When looking through Ruth Orkin’s vast collection of images, the one theme that seemed to tie each series together was the sense of wonder. Ruth is known for her travel pictures and capturing the urban landscape but it’s the sense of adventure and wanderlust that feels most present, in her images and independent films. And alongside her many travel pictures from Rome to Tel Aviv, I noticed her affection for photographing children, often in a frame of humour and whimsy. On her archive site, run by her daughter Mary Engel, it unveils that photographing children became her favourite subject.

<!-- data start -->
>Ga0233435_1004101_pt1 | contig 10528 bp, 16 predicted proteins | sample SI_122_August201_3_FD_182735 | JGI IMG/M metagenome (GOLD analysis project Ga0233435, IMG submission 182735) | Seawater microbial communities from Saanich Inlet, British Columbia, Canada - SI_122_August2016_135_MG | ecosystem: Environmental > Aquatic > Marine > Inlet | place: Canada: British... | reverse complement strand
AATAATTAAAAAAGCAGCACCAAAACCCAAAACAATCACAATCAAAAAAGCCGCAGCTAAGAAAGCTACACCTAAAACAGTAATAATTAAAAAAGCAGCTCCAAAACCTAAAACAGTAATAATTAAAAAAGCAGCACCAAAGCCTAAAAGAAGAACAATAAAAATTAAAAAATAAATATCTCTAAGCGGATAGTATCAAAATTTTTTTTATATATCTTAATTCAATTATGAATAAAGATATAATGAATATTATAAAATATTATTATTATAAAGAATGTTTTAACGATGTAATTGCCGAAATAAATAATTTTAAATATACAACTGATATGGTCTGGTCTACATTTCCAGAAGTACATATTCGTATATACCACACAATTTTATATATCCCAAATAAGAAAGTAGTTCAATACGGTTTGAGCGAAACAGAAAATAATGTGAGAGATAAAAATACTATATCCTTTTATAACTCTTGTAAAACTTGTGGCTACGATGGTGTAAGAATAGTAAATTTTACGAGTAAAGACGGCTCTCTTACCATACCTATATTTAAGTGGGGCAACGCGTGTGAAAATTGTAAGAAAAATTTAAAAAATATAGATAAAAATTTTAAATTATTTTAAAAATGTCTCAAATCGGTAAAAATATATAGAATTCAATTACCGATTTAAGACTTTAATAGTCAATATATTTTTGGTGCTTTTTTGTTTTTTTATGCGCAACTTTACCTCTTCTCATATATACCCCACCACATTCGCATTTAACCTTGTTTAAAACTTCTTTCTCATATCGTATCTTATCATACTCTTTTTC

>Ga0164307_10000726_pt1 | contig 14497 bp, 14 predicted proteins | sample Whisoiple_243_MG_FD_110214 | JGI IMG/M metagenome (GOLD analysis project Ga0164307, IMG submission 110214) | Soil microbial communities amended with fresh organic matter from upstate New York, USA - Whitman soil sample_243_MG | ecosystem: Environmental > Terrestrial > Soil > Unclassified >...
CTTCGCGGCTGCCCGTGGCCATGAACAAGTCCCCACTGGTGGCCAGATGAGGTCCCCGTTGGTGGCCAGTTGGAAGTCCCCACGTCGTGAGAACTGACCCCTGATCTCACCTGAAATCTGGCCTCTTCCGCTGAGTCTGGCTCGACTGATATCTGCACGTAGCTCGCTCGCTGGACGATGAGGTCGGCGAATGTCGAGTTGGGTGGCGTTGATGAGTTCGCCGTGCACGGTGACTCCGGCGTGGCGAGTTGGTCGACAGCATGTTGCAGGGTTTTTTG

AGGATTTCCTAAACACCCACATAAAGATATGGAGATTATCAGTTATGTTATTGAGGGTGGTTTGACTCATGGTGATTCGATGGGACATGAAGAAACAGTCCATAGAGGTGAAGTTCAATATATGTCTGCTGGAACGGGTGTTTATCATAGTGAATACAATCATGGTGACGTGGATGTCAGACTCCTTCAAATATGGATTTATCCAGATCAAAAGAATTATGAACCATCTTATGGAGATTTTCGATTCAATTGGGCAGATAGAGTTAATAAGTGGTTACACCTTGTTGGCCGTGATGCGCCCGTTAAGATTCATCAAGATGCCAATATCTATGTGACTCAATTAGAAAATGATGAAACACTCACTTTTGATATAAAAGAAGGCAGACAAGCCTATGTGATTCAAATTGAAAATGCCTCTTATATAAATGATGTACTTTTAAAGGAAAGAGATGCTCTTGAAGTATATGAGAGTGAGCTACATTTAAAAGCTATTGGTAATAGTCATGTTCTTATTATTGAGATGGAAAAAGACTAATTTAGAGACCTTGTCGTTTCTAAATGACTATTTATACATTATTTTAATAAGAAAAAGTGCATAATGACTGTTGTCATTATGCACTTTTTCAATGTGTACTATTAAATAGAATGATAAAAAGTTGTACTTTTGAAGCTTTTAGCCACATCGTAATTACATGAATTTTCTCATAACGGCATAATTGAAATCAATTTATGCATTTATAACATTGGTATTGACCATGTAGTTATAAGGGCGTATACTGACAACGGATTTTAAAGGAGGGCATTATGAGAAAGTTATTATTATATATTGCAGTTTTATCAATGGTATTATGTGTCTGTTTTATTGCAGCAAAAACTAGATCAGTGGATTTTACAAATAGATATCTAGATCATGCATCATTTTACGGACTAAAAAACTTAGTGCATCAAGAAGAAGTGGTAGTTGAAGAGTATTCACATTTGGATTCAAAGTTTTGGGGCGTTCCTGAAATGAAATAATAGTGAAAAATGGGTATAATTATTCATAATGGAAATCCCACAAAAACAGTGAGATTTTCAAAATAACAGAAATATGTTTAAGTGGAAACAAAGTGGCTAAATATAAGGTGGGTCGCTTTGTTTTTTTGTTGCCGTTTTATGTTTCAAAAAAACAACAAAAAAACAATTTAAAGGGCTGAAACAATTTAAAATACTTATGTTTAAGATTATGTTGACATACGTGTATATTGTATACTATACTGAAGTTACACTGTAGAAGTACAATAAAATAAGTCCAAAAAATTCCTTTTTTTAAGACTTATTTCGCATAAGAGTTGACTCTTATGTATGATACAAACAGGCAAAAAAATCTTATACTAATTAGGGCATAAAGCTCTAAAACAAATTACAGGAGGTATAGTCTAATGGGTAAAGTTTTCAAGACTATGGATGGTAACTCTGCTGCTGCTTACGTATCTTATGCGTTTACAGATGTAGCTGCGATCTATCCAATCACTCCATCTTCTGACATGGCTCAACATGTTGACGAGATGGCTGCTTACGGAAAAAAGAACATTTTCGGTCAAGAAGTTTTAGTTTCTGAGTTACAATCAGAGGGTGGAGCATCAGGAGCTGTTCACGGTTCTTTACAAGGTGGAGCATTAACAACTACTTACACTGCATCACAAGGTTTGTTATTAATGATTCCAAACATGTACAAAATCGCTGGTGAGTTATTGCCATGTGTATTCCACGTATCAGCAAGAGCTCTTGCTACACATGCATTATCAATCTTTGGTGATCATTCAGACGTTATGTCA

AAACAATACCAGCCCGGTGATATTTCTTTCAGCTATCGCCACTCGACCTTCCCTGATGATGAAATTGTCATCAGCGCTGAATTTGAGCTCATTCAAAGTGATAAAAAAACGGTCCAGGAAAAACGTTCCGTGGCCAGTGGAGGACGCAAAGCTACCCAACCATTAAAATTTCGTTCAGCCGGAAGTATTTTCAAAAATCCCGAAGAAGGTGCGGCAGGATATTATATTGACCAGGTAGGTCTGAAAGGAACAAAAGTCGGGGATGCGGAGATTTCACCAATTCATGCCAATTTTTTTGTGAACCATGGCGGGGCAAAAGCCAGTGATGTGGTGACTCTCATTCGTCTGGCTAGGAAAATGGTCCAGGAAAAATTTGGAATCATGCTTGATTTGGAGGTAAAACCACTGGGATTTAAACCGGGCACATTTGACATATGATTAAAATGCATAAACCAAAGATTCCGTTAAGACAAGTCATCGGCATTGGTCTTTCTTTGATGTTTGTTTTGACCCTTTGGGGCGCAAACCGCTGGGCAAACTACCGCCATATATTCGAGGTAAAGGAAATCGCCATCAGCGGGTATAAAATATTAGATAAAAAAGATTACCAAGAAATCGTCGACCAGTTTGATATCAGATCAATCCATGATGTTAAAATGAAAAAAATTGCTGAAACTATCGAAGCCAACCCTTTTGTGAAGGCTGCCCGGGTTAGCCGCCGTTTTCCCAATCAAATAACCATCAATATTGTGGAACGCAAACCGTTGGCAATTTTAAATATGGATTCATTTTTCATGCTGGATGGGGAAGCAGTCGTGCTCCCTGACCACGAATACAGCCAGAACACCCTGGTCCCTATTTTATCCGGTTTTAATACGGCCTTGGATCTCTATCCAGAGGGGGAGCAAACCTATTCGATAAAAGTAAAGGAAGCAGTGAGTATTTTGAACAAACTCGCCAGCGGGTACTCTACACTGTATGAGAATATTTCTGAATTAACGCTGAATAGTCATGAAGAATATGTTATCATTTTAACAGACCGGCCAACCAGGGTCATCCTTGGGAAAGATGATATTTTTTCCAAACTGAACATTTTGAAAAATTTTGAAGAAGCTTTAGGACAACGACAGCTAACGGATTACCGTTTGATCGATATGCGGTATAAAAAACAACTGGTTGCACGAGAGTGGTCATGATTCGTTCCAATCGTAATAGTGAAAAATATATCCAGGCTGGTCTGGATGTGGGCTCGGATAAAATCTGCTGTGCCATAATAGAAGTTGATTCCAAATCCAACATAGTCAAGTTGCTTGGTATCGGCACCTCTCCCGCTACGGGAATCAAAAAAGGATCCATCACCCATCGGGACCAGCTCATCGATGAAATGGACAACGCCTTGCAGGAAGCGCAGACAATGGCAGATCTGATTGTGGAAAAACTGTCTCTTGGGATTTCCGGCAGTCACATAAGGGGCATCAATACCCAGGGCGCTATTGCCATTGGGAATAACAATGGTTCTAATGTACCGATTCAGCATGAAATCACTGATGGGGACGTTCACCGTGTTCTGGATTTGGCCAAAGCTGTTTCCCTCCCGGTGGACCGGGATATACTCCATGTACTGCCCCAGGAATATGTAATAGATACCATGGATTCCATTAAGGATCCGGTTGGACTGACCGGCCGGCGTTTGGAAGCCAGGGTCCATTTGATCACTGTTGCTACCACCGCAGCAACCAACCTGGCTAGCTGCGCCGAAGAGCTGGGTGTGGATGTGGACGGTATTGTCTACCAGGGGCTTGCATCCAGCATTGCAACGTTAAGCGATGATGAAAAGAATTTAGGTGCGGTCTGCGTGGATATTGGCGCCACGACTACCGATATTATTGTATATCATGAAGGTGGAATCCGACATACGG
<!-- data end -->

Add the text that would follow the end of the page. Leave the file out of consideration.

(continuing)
In the past year under social distancing and lockdown, I’ve thought of the children that have been robbed of some of their childhood; the opportunity to play with friends on a stoop or to hug distant family. I had been wondering if they had felt the need to have a more adult and serious view on the world. But looking through Ruth’s archive I’ve realised that children are resilient and forever curious, and indeed many adults are able to hold on to the child-like wonder (as I feel it’s evident that Ruth did throughout her career).
Drawing parallels between the grown-ups and the kids, Ruth seems to be implying that the childhood curiosity and ability to play are one’s that should be protected and fostered. Children often like to play-pretend they’re grown and mature but given the chance I’m sure adults and children alike would much rather succumb to curiosity, wonder and adventure.